Although airline acquisitions and mergers during the past several years have grabbed the nation's headlines, cruise lines too have been consolidating and restructuring with an eye to new marketing angles and fresh destinations for repeat passengers.
One of the latest in the series is Holland America Line's purchase of a 50% interest in Windstar Sail Cruises, a young company that operates 150-passenger, four-masted luxury sailing/cruise ships with automated, computer-operated sails.
What is it that attracts a large company with three traditional, even conservative, 1,200-passenger vessels to a fledgling line with an offbeat product and ships carrying only a tenth as many people?
Filling In a Lull
Spokesman Rich Skinner said that Holland America was looking for a fresh cruise concept to fill in during the lull before its new ships are ready in late 1989 and 1990, and added that Windstar's small ships are ideally suited for charters and group-travel markets.
Such acquisitions also provide a chance to tap into the hottest new cruise phenomenon--younger, more affluent travelers looking for lively and luxurious "brand-name" vacations on less conventional ships. Lines like these also mean access to new destinations, such as the year-round Tahiti itinerary for Windstar's new Wind Song, a fresh alternative to Holland America's regular schedule of Alaska summers and Caribbean and transcanal winters.
The Windstar management organization is expected to remain unchanged under the new financial agreement.
Similar marketing opportunities led Cunard to take over Norwegian American Cruises in 1983 and Sea Goddess Cruises in 1986, Klosters/Norwegian Caribbean Line to acquire Royal Viking Line in 1984 and Ocean Cruise Lines to buy Pearl Cruises of Scandinavia in April of this year.
Respect for Loyalty
In each instance the new owners intend to maintain the status quo, and, except for some changes in registry and union status, will attempt to keep the same atmosphere and style aboard to hold onto the original clientele.
Cruise passengers are a loyal lot. If the initial experience of a shipboard holiday pleases them far beyond their expectations (cruises traditionally earn the highest passenger satisfaction level of any form of travel), they tend to stick with a winner and return again and again to the same ship or cruise line. They are drawn by discounts offered to repeaters and the comfortable familiarity of "going home."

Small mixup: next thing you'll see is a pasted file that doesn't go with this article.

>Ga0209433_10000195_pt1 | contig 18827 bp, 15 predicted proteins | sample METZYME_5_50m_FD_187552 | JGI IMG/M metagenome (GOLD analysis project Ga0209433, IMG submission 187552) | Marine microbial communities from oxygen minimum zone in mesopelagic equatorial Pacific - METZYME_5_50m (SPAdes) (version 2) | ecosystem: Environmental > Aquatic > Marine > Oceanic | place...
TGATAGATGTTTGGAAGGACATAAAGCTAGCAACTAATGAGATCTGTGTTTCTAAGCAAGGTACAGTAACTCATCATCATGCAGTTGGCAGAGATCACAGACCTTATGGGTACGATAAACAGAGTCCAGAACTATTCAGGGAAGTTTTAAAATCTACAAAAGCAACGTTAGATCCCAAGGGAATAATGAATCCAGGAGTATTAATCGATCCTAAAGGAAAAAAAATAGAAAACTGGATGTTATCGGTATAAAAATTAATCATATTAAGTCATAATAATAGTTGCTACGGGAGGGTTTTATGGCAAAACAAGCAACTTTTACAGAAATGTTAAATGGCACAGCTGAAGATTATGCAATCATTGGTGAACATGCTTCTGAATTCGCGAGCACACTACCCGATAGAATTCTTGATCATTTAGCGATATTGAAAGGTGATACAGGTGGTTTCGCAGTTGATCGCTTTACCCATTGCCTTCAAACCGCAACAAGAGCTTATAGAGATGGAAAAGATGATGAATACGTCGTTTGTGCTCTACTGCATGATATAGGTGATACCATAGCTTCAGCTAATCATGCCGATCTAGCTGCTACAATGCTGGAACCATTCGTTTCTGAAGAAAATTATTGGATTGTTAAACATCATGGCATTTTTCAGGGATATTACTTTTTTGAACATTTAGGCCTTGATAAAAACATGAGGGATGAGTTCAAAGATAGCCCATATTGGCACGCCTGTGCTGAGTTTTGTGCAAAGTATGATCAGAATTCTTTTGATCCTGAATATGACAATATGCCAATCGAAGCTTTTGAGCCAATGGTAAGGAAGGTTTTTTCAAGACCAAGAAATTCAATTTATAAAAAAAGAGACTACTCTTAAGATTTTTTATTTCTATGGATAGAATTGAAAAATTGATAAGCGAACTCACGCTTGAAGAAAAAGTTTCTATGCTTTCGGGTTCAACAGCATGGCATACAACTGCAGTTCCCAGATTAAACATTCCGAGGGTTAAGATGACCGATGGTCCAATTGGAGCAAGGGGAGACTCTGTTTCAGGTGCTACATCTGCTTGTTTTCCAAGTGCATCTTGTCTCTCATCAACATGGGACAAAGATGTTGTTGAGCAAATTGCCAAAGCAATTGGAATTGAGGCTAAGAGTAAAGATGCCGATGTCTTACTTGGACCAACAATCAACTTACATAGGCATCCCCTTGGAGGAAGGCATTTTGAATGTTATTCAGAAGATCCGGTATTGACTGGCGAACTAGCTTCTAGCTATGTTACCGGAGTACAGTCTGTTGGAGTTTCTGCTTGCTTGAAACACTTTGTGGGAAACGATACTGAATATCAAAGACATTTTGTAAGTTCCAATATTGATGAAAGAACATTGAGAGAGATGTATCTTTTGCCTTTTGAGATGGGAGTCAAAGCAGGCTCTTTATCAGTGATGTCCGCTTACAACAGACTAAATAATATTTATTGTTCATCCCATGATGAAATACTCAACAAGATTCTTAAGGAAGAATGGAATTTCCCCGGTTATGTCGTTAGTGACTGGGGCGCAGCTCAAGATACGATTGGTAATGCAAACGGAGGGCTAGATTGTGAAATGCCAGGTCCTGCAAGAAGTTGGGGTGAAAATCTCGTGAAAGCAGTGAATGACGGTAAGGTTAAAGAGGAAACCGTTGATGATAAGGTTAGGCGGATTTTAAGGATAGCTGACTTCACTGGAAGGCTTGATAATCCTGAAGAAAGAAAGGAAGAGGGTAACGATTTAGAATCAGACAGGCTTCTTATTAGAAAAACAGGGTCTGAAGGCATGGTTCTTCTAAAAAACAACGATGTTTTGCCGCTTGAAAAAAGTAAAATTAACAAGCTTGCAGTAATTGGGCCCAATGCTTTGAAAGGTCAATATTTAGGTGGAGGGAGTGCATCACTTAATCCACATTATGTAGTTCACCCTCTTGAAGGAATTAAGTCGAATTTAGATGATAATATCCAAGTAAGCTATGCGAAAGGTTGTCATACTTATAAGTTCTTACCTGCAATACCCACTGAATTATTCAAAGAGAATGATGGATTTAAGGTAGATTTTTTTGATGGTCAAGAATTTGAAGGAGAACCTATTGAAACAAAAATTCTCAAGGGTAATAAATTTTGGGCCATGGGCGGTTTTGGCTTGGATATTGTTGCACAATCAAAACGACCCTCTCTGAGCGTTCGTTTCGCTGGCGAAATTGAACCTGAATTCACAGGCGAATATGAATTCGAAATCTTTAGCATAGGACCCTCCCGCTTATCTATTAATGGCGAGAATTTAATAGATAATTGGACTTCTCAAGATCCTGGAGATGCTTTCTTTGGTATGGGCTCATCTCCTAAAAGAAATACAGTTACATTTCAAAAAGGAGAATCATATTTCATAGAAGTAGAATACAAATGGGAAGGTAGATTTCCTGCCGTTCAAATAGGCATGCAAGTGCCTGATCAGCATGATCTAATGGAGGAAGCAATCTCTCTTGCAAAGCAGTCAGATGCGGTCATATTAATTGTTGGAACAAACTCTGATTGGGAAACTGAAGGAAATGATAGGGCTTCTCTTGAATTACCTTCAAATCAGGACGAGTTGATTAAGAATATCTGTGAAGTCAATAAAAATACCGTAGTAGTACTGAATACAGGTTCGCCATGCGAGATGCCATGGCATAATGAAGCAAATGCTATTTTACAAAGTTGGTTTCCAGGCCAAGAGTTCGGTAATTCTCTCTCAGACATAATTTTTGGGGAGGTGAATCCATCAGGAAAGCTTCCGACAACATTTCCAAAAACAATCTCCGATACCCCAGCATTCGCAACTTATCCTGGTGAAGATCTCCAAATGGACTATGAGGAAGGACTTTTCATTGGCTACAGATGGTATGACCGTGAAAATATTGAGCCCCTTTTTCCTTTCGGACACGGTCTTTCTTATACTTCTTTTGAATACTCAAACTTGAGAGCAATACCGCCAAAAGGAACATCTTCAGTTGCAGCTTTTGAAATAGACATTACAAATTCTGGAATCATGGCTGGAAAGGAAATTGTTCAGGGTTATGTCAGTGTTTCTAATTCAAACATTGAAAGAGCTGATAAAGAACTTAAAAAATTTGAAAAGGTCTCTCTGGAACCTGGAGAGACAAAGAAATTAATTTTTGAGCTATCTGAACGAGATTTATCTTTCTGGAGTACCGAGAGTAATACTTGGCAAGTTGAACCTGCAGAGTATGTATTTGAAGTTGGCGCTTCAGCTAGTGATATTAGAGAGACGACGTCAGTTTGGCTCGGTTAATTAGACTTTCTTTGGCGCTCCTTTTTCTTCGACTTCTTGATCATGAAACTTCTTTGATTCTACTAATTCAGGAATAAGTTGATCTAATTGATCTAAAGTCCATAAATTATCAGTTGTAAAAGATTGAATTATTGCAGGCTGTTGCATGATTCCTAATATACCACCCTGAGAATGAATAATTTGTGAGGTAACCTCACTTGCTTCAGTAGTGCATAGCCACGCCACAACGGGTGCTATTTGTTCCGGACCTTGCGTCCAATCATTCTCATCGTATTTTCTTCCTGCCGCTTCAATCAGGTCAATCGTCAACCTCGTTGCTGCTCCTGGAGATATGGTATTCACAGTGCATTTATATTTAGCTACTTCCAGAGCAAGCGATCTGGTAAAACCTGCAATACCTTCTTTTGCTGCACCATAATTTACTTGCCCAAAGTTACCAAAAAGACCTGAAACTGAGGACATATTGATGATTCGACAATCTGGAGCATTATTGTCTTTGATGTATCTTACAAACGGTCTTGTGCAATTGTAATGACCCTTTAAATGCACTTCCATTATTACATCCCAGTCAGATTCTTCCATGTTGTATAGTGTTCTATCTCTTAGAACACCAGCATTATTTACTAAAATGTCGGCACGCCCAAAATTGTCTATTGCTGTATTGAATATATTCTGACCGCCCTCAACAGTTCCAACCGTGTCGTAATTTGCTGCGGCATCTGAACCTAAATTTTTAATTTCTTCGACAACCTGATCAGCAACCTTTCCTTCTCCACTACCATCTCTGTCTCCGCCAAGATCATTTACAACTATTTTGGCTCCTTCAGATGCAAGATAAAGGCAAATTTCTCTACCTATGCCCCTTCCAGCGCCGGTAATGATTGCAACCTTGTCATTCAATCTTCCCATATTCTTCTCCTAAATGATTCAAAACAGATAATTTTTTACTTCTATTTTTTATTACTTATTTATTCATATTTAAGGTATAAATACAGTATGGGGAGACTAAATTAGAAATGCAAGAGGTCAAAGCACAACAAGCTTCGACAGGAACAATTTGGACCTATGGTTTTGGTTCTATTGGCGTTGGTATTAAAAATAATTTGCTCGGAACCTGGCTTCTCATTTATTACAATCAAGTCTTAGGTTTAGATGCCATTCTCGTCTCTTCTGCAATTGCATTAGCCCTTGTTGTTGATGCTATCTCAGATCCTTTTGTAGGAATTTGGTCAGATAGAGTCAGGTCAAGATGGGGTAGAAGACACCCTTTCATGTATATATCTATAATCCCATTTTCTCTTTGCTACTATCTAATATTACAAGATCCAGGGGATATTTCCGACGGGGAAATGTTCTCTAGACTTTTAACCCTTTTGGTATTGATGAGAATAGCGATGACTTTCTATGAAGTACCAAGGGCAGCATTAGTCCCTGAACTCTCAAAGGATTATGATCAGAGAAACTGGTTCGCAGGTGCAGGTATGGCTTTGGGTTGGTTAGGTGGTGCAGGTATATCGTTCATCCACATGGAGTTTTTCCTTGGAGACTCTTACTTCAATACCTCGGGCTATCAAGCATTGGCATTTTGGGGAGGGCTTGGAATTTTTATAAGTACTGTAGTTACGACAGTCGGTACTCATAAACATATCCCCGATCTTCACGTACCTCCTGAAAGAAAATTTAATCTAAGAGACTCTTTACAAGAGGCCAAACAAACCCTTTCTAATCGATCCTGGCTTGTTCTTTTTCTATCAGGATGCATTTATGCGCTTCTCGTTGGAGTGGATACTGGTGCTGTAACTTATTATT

For the same reasons, however, they are leery of any changes, and if "their" ship has been taken over by another line they go into spells of anxiety, convinced that the new company will "ruin" it.
Bit of Trepidation
Since its debut in 1984, Sea Goddess has been one of our favorite lines; we traveled aboard both Sea Goddess ships during their inaugural seasons and were delighted with the luxury, the absence of structured activities such as bingo and variety shows, the appealing ports of call and the superb food and service on these admittedly ultra-expensive voyages.
So it was with a bit of trepidation that we recently boarded Sea Goddess II in the Mediterranean for our first sailing since Cunard acquired the ship in August, 1986.
We needn't have worried. The ship is every bit as elegant as it was before, and familiar faces on board include tall, blond and handsome Capt. Pedersen and friendly maitre d' Jimmy Lochhead.
We did notice the absence of the latter's deluxe afternoon tea service with custom-blended teas, replaced with a simpler deck version--a buffet table with sandwiches, cakes and an assortment of tea bags.
But Cunard has introduced one advantage that should please every sybarite with Dom Perignon tastes on a Mumm's Cordon Rouge budget. It's a "luxury sampler plan" that awards to passengers sailing on the line's other ships vouchers good for discounts on Sea Goddess travel--20% off when used within 12 months, 10% off if used within 24 months.
The food on board is excellent--perhaps even better--under the direction of a new young Austrian chef, Johannes Salfelner, who shops daily in ports for fresh fish, fruits and vegetables.
Skeptics who feared Cunard would trim the operating budgets of these yachtlike ships should see the nightly hors d'oeuvres in the chic gray-and-silver lounge. An assortment of hot-and-cold tidbits surrounds a blue tin of large-grained, gray Beluga caviar, accompaniments, saucers and help-yourself spoons.
But there's more than top-quality caviar to titillate the palate. A deck-luncheon cold buffet with a selection of hot dishes offered so many luscious choices that we realized at the end of the week that we had never once gone into the dining room at midday. There was a beautiful paella fresh from Barcelona's marketplace, homemade pasta, grilled fresh fish with beurre blanc or champagne sauce, even juicy hamburgers and hot dogs.